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Brother Al and the Canticle Cafe View Comments
By Text and photos by Marylynn Hewitt

A careful look spots Brother Sun and Sister Moon on Al’s cart as the #21 pulls up and Al reaches out in service.

I was sitting here waiting on the bus, about freezing to death, the first time I saw him,” Kelly Howard says of Brother Al Mascia and the Canticle Café mobile unit. She recalls the line forming at the Rosa Parks Transit Center in downtown Detroit and people walking away with coffee and sandwiches. “I said, ‘Free? Are you serious?’ So I got me a sandwich and it was wonderful. I was going to the doctor, didn’t eat, you know. I’m a diabetic, so it really helped me out.”

Five days a week, teams of volunteers minister in the style of St. Francis, who left the walls of Assisi to help others. The first official run of the bicycle-cart ministry, which includes a back-end trailer loaded with seasonal necessities such as hats, gloves, scarves, socks, and hand- and foot-warmers, was Christmas Day 2010.

The mobile-units ministry follows an 18-year tradition of St. Aloysius Parish (served by the Franciscans of our own St. John the Baptist Province) opening the doors of their community center’s Canticle Café six mornings a week. Visitors to the Café would find coffee, along with donated breakfast food.

The Café, part of the parish’s community center, was a respite for men, women and children who had no home or needed a meal; a place to warm up in the winter or cool off in the summer. Seniors in nearby subsidized apartment buildings also gathered for fellowship and weekly grocery bags. Then, this past October, the building holding the community center and parish offices was shuttered.

“Once we learned that we would no longer be able to remain for a number of reasons, including safety reasons, we started exploring the possibility of renting space of our own. That led to dead ends,” says Brother Al, coordinator of street ministry.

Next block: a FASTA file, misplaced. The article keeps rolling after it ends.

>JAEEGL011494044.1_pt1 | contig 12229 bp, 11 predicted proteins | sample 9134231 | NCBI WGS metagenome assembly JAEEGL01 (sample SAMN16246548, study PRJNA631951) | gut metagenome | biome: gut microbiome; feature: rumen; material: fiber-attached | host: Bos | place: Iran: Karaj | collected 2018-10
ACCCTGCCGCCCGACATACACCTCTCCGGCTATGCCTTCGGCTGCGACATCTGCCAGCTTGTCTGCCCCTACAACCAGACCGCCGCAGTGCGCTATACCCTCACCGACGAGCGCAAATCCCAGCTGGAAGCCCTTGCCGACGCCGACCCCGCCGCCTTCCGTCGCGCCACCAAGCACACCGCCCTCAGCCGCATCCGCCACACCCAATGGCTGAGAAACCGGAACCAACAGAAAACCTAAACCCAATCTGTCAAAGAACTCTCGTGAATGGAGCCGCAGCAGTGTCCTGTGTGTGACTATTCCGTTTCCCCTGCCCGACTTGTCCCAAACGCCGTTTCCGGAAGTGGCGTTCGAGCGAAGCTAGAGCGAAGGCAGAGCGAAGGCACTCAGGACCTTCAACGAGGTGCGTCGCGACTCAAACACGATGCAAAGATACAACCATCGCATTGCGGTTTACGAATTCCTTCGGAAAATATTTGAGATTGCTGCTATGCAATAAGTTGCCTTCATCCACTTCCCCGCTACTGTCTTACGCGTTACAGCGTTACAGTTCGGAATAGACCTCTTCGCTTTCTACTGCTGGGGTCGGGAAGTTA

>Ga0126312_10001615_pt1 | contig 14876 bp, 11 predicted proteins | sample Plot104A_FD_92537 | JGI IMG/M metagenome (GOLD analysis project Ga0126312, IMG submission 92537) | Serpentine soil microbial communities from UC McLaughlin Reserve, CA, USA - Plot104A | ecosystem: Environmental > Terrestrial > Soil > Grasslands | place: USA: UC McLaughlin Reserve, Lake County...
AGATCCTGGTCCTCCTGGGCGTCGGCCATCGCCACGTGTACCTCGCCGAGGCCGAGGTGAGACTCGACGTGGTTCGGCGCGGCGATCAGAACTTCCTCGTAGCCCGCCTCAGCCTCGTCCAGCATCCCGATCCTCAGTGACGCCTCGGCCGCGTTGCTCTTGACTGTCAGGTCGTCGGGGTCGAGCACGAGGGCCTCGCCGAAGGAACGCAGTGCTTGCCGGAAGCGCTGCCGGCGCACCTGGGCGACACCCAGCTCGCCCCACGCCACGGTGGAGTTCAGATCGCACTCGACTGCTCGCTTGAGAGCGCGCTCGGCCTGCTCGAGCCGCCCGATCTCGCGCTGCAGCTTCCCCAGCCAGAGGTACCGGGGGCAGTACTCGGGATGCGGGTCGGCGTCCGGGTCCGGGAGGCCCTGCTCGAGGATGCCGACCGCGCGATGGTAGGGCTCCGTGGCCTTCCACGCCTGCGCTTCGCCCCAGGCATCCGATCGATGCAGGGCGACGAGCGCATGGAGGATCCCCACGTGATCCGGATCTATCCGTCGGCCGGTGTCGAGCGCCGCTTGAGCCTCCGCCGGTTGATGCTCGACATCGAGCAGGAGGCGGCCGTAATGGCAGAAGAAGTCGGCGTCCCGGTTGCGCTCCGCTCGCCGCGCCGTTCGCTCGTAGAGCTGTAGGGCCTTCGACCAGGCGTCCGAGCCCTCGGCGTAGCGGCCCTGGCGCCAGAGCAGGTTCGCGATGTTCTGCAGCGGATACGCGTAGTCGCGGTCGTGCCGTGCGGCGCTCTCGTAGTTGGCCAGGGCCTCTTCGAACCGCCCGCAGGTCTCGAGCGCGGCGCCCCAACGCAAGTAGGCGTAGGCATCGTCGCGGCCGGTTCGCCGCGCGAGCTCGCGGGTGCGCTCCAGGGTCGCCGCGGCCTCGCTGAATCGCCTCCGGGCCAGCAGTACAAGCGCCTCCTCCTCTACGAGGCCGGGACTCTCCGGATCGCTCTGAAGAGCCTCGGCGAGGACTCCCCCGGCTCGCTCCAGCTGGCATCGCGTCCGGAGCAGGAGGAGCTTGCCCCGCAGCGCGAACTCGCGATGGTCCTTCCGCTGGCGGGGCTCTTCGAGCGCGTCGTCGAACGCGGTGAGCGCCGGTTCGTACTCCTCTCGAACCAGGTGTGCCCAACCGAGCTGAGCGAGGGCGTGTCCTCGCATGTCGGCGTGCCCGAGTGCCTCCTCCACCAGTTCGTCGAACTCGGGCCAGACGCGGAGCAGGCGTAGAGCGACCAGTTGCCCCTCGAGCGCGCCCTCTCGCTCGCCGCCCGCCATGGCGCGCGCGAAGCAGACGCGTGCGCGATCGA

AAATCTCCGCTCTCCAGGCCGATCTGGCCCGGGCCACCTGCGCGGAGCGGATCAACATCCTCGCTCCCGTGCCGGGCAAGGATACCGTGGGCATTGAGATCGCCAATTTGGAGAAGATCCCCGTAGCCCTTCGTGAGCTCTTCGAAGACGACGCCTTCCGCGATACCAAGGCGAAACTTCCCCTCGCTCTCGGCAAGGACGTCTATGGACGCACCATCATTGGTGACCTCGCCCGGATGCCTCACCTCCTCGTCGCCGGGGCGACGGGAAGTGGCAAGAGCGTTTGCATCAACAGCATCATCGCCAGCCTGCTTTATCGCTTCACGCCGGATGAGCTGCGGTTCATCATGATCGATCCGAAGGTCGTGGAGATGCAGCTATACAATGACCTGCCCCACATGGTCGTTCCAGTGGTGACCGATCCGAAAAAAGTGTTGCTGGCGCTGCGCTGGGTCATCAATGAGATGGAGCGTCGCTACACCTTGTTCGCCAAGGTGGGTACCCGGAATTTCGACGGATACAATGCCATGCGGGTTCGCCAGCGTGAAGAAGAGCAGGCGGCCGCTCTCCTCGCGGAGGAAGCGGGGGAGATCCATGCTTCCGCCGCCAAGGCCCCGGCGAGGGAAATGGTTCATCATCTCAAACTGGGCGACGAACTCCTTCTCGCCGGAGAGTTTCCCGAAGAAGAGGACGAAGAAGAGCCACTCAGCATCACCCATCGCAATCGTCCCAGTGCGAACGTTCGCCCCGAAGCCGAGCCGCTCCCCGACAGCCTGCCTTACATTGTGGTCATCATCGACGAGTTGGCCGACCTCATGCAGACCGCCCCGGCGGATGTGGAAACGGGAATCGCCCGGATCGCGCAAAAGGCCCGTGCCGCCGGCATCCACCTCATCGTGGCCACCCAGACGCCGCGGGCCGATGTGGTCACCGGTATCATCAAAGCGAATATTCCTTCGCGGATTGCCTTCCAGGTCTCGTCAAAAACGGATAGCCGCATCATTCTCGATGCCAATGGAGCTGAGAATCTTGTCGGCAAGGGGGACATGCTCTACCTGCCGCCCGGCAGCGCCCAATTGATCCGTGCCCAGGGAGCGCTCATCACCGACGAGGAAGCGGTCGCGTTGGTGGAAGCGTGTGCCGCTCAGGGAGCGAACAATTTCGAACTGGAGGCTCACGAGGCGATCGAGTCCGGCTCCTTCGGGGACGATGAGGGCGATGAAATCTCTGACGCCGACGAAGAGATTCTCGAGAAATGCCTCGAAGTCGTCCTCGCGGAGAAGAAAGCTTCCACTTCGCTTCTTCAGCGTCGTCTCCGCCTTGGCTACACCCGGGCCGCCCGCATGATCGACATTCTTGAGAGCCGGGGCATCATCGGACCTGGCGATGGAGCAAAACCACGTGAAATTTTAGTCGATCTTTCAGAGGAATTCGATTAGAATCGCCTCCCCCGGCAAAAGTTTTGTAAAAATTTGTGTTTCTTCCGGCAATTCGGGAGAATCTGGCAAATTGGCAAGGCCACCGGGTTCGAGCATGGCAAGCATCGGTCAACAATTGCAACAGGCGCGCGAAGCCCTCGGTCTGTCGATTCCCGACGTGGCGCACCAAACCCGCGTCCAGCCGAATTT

The parish offices were moved across the street and are tucked into a small area of the ground floor of the rectory, attached to St. Aloysius Church. “We Franciscans still felt a tremendous need to remain and serve and minister in downtown Detroit, and we’re committed to continue to do so,” says Brother Al, even without a brick-and-mortar structure.

Brother Al, once a New Yorker, remembered the vendor carts plying their goods in New York and the well-known Passover song “Dayenu,” sung at every Seder meal. The song, listing the mighty acts of God, says that each act “would have been enough.” Brother Al thought about a cart: Even if that’s all we have, that would be enough. The Canticle Café would be reborn—on wheels!

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Marylynn G. Hewitt, S.F.O., owns MGHewitt Communications, based in the greater Detroit area. In June 2010 she wrote the award-winning article “Father Don Archambault: Uniting People for God” for this magazine.

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Sharbel Makhluf: Although this saint never traveled far from the Lebanese village of Beka-Kafra, where he was born, his influence has spread widely. 
<p>Joseph Zaroun Makluf was raised by an uncle because his father, a mule driver, died when Joseph was only three. At the age of 23, Joseph joined the Monastery of St. Maron at Annaya, Lebanon, and took the name Sharbel in honor of a second-century martyr. He professed his final vows in 1853 and was ordained six years later. </p><p>Following the example of the fifth-century St. Maron, Sharbel lived as a hermit from 1875 until his death. His reputation for holiness prompted people to seek him to receive a blessing and to be remembered in his prayers. He followed a strict fast and was very devoted to the Blessed Sacrament. When his superiors occasionally asked him to administer the sacraments to nearby villages, Sharbel did so gladly. </p><p>He died in the late afternoon on Christmas Eve. Christians and non-Christians soon made his tomb a place of pilgrimage and of cures. Pope Paul VI beatified him in 1965 and canonized him 12 years later.</p> American Catholic Blog Bluntly put, children are amateur and immature observers. In the short term, they aren’t always attracted to even the best of examples. Only as they move beyond childhood do they come to fully appreciate and emulate their parents’ ways. Much of good parenting doesn’t make its mark until years later.

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